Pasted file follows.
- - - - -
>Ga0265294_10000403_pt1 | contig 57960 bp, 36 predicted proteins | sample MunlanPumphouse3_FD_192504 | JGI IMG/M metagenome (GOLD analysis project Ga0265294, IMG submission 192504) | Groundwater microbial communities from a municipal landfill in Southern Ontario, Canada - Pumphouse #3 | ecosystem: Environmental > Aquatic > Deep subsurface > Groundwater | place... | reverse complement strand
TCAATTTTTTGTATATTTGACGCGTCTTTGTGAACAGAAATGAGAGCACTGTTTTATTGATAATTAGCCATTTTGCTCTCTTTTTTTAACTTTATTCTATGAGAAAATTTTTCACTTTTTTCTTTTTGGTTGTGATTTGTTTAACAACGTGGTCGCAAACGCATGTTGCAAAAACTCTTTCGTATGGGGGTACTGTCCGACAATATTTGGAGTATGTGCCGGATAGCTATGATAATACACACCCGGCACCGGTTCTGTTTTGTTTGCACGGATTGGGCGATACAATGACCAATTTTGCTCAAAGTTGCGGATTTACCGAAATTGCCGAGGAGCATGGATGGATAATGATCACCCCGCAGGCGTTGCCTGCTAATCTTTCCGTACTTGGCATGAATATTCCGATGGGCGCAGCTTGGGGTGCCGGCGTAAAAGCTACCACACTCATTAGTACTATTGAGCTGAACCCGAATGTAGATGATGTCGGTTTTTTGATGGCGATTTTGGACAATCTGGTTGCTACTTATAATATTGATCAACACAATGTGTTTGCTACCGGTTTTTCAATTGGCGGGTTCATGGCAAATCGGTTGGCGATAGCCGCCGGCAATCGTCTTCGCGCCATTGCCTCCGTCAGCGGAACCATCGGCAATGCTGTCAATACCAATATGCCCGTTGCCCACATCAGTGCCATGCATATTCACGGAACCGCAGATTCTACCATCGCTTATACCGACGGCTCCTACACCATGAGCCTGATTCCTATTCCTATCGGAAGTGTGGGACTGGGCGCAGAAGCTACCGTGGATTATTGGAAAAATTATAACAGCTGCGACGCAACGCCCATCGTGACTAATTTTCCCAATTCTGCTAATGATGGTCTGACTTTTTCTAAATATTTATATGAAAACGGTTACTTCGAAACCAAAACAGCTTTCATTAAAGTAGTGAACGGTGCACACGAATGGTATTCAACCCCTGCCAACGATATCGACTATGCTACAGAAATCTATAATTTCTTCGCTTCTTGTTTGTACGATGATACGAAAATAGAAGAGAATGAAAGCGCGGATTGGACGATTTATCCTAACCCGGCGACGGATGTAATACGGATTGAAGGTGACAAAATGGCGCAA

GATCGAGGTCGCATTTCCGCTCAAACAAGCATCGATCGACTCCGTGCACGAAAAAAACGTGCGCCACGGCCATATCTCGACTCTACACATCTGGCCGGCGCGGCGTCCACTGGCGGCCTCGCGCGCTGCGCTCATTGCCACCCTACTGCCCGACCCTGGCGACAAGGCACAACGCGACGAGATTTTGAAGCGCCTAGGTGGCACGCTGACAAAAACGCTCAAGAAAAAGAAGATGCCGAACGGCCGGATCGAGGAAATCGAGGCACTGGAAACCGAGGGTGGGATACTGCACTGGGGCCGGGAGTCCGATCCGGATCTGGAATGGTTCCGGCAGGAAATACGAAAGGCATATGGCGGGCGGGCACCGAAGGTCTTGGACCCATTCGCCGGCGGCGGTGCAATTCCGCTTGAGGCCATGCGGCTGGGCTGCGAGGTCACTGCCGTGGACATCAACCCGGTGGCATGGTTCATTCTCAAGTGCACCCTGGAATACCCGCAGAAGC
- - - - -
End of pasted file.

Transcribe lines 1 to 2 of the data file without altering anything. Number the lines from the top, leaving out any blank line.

>Ga0265294_10000403_pt1 | contig 57960 bp, 36 predicted proteins | sample MunlanPumphouse3_FD_192504 | JGI IMG/M metagenome (GOLD analysis project Ga0265294, IMG submission 192504) | Groundwater microbial communities from a municipal landfill in Southern Ontario, Canada - Pumphouse #3 | ecosystem: Environmental > Aquatic > Deep subsurface > Groundwater | place... | reverse complement strand
TCAATTTTTTGTATATTTGACGCGTCTTTGTGAACAGAAATGAGAGCACTGTTTTATTGATAATTAGCCATTTTGCTCTCTTTTTTTAACTTTATTCTATGAGAAAATTTTTCACTTTTTTCTTTTTGGTTGTGATTTGTTTAACAACGTGGTCGCAAACGCATGTTGCAAAAACTCTTTCGTATGGGGGTACTGTCCGACAATATTTGGAGTATGTGCCGGATAGCTATGATAATACACACCCGGCACCGGTTCTGTTTTGTTTGCACGGATTGGGCGATACAATGACCAATTTTGCTCAAAGTTGCGGATTTACCGAAATTGCCGAGGAGCATGGATGGATAATGATCACCCCGCAGGCGTTGCCTGCTAATCTTTCCGTACTTGGCATGAATATTCCGATGGGCGCAGCTTGGGGTGCCGGCGTAAAAGCTACCACACTCATTAGTACTATTGAGCTGAACCCGAATGTAGATGATGTCGGTTTTTTGATGGCGATTTTGGACAATCTGGTTGCTACTTATAATATTGATCAACACAATGTGTTTGCTACCGGTTTTTCAATTGGCGGGTTCATGGCAAATCGGTTGGCGATAGCCGCCGGCAATCGTCTTCGCGCCATTGCCTCCGTCAGCGGAACCATCGGCAATGCTGTCAATACCAATATGCCCGTTGCCCACATCAGTGCCATGCATATTCACGGAACCGCAGATTCTACCATCGCTTATACCGACGGCTCCTACACCATGAGCCTGATTCCTATTCCTATCGGAAGTGTGGGACTGGGCGCAGAAGCTACCGTGGATTATTGGAAAAATTATAACAGCTGCGACGCAACGCCCATCGTGACTAATTTTCCCAATTCTGCTAATGATGGTCTGACTTTTTCTAAATATTTATATGAAAACGGTTACTTCGAAACCAAAACAGCTTTCATTAAAGTAGTGAACGGTGCACACGAATGGTATTCAACCCCTGCCAACGATATCGACTATGCTACAGAAATCTATAATTTCTTCGCTTCTTGTTTGTACGATGATACGAAAATAGAAGAGAATGAAAGCGCGGATTGGACGATTTATCCTAACCCGGCGACGGATGTAATACGGATTGAAGGTGACAAAATGGCGCAA